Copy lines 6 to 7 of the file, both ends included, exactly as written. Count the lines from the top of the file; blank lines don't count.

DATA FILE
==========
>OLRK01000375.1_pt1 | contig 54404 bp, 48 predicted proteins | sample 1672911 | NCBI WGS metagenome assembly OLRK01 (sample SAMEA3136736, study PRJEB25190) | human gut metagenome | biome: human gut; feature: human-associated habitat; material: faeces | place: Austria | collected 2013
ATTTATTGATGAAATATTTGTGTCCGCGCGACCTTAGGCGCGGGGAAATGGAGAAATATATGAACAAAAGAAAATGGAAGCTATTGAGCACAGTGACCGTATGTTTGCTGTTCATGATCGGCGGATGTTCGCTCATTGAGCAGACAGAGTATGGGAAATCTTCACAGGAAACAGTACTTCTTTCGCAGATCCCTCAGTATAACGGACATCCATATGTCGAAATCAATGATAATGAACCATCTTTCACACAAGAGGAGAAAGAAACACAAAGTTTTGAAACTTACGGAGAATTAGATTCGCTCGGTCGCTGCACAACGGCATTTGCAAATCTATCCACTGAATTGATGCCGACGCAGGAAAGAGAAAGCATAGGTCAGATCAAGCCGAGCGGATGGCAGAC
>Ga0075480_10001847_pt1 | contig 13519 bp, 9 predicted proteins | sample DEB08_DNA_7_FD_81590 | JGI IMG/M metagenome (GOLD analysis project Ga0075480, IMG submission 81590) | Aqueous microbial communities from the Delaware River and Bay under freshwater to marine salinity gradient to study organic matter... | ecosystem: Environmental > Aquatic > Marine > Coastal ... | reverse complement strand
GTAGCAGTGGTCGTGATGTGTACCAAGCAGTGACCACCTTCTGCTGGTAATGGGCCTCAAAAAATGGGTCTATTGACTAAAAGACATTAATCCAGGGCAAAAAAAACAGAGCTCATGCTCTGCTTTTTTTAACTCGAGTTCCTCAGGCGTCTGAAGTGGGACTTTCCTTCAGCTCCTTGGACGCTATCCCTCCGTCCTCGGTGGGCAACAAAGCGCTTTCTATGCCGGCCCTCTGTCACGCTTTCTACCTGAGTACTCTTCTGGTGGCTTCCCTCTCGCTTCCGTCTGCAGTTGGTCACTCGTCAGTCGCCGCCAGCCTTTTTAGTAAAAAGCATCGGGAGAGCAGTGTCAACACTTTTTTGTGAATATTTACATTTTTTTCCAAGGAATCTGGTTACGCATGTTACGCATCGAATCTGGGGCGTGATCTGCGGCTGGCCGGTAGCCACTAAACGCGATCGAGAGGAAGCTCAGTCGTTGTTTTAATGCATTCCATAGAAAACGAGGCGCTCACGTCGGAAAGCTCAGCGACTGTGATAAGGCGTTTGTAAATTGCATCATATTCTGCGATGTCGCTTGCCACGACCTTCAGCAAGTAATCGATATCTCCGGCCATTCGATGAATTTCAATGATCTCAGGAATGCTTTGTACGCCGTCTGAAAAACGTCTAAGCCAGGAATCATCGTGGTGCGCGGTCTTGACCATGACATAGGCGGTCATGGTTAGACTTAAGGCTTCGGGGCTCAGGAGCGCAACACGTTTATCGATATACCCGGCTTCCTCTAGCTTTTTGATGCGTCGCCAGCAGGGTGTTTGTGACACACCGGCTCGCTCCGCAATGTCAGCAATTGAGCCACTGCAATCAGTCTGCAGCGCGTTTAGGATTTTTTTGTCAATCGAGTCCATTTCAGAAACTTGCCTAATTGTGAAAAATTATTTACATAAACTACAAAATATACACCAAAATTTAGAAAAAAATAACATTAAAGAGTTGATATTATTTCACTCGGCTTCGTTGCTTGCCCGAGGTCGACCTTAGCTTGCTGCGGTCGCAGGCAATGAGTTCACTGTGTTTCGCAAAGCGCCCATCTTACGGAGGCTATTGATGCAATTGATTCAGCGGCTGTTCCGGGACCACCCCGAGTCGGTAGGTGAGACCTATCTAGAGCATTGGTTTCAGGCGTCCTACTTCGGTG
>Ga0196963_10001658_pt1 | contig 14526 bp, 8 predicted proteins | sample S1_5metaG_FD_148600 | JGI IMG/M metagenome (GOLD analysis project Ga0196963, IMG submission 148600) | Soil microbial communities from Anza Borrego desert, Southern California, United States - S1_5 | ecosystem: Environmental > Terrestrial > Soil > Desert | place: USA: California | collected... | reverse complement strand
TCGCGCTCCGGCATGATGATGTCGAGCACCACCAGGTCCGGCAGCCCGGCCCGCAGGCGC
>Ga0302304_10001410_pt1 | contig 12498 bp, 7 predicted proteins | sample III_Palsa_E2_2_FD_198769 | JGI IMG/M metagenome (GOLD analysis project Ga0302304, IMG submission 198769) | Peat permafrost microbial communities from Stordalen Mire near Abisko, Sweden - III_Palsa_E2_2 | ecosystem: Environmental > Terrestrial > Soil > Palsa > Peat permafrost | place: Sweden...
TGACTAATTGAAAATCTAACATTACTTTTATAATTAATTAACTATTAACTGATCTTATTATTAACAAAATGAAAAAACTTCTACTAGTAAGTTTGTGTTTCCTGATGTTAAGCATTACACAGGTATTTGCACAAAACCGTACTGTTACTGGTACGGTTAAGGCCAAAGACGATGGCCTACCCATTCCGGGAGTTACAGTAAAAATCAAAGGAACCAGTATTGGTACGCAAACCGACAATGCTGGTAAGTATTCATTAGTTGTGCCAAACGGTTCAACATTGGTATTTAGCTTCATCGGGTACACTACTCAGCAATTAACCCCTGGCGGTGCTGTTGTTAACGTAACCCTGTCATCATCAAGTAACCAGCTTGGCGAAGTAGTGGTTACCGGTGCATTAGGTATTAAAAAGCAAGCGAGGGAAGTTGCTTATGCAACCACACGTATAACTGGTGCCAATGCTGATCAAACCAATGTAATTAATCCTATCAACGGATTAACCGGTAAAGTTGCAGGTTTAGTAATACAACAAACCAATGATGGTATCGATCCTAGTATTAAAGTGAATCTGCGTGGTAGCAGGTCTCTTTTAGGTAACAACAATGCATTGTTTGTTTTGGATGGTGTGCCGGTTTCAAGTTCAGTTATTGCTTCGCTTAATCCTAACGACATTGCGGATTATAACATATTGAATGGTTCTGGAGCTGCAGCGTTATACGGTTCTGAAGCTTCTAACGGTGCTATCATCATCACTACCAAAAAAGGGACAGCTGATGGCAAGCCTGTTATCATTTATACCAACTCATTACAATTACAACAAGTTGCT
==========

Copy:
TCGCGCTCCGGCATGATGATGTCGAGCACCACCAGGTCCGGCAGCCCGGCCCGCAGGCGC
>Ga0302304_10001410_pt1 | contig 12498 bp, 7 predicted proteins | sample III_Palsa_E2_2_FD_198769 | JGI IMG/M metagenome (GOLD analysis project Ga0302304, IMG submission 198769) | Peat permafrost microbial communities from Stordalen Mire near Abisko, Sweden - III_Palsa_E2_2 | ecosystem: Environmental > Terrestrial > Soil > Palsa > Peat permafrost | place: Sweden...